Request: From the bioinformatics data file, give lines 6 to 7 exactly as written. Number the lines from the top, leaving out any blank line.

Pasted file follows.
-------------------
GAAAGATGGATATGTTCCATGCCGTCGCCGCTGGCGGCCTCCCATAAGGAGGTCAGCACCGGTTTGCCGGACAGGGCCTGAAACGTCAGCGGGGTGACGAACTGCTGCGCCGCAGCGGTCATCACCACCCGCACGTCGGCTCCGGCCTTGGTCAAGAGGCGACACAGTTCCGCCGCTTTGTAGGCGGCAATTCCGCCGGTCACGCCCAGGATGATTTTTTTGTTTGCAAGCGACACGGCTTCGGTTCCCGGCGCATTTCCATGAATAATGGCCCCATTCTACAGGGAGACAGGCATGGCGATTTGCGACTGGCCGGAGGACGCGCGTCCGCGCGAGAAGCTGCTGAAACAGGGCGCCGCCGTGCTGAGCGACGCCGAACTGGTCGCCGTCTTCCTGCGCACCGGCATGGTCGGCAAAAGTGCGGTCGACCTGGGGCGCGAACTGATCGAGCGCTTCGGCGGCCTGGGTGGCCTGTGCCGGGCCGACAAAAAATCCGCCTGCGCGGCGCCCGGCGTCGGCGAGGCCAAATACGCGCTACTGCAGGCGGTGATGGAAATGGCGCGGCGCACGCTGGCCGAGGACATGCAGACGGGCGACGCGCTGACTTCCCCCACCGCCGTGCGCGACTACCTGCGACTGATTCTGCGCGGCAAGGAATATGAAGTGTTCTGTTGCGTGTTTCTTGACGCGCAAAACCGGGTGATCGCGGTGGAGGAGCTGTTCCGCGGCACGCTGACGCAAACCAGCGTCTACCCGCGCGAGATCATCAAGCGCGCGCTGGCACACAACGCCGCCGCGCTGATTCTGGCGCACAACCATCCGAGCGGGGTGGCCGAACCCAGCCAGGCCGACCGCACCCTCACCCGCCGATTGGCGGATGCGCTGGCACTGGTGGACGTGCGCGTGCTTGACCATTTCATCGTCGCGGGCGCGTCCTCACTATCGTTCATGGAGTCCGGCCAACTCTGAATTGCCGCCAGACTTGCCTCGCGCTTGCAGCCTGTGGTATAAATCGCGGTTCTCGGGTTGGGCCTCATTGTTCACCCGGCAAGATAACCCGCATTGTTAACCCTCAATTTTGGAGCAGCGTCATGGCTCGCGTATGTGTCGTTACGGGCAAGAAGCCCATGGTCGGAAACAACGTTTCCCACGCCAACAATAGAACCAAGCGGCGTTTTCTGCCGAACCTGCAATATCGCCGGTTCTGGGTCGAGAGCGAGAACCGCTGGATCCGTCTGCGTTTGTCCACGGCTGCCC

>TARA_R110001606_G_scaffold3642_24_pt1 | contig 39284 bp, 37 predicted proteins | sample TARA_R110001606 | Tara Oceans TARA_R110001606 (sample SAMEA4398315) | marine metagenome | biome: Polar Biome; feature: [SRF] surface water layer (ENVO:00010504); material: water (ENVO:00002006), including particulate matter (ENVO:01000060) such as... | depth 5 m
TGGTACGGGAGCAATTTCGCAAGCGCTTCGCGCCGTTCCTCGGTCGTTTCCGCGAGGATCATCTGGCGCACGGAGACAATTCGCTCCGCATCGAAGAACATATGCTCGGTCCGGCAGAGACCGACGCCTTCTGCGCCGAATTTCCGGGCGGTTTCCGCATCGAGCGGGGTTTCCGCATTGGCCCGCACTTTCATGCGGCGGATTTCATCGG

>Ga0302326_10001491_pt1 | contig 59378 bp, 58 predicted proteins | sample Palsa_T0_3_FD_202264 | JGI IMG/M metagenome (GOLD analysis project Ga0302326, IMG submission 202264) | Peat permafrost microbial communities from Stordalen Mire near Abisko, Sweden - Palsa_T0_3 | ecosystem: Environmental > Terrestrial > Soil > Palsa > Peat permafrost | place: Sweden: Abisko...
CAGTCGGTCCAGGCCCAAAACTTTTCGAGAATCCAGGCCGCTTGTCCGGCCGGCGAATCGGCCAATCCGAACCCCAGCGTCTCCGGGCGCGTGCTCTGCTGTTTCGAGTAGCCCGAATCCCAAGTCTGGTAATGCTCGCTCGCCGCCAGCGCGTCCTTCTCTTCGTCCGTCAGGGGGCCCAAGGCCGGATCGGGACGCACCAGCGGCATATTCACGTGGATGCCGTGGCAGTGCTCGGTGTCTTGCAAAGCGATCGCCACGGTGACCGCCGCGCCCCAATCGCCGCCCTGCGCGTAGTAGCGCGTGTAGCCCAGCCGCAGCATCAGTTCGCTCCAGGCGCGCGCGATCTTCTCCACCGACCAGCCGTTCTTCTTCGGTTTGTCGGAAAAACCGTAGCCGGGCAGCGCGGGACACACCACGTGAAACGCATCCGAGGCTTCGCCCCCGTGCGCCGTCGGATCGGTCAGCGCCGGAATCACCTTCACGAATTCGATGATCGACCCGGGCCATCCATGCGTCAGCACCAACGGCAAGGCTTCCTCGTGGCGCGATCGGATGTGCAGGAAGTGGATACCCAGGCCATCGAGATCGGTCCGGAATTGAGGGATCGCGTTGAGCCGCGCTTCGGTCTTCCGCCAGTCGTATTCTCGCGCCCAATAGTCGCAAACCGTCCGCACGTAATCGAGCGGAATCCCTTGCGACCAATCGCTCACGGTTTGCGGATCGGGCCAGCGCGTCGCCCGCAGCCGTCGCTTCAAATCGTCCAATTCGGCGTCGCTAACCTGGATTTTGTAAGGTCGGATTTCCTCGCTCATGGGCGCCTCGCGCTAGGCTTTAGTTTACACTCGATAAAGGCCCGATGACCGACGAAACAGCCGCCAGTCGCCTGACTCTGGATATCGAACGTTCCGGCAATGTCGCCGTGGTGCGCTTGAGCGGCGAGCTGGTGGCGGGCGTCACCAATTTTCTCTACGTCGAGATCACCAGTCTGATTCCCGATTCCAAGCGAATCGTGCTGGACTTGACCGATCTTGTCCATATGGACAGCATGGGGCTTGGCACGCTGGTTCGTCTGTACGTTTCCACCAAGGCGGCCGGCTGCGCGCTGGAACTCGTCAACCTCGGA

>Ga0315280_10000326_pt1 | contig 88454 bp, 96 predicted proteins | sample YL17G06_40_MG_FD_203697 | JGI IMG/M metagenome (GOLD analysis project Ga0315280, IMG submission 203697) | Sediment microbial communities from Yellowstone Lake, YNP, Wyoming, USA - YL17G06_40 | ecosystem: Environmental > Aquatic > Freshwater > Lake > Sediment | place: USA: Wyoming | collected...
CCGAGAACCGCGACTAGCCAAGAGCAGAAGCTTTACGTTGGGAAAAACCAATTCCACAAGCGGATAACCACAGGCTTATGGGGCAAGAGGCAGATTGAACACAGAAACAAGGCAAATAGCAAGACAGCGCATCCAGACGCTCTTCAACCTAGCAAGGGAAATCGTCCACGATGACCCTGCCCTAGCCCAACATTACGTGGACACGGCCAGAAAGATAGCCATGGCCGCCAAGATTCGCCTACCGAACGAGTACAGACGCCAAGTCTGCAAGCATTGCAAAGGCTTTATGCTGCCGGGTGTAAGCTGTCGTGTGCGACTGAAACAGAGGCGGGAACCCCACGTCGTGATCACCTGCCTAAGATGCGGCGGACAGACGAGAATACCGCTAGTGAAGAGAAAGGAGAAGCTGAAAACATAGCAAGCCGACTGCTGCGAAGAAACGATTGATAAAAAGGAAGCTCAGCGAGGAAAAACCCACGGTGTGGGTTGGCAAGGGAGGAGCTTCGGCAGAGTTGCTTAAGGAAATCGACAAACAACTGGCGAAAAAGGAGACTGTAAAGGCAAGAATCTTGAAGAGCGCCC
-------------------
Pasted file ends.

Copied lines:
>Ga0315280_10000326_pt1 | contig 88454 bp, 96 predicted proteins | sample YL17G06_40_MG_FD_203697 | JGI IMG/M metagenome (GOLD analysis project Ga0315280, IMG submission 203697) | Sediment microbial communities from Yellowstone Lake, YNP, Wyoming, USA - YL17G06_40 | ecosystem: Environmental > Aquatic > Freshwater > Lake > Sediment | place: USA: Wyoming | collected...
CCGAGAACCGCGACTAGCCAAGAGCAGAAGCTTTACGTTGGGAAAAACCAATTCCACAAGCGGATAACCACAGGCTTATGGGGCAAGAGGCAGATTGAACACAGAAACAAGGCAAATAGCAAGACAGCGCATCCAGACGCTCTTCAACCTAGCAAGGGAAATCGTCCACGATGACCCTGCCCTAGCCCAACATTACGTGGACACGGCCAGAAAGATAGCCATGGCCGCCAAGATTCGCCTACCGAACGAGTACAGACGCCAAGTCTGCAAGCATTGCAAAGGCTTTATGCTGCCGGGTGTAAGCTGTCGTGTGCGACTGAAACAGAGGCGGGAACCCCACGTCGTGATCACCTGCCTAAGATGCGGCGGACAGACGAGAATACCGCTAGTGAAGAGAAAGGAGAAGCTGAAAACATAGCAAGCCGACTGCTGCGAAGAAACGATTGATAAAAAGGAAGCTCAGCGAGGAAAAACCCACGGTGTGGGTTGGCAAGGGAGGAGCTTCGGCAGAGTTGCTTAAGGAAATCGACAAACAACTGGCGAAAAAGGAGACTGTAAAGGCAAGAATCTTGAAGAGCGCCC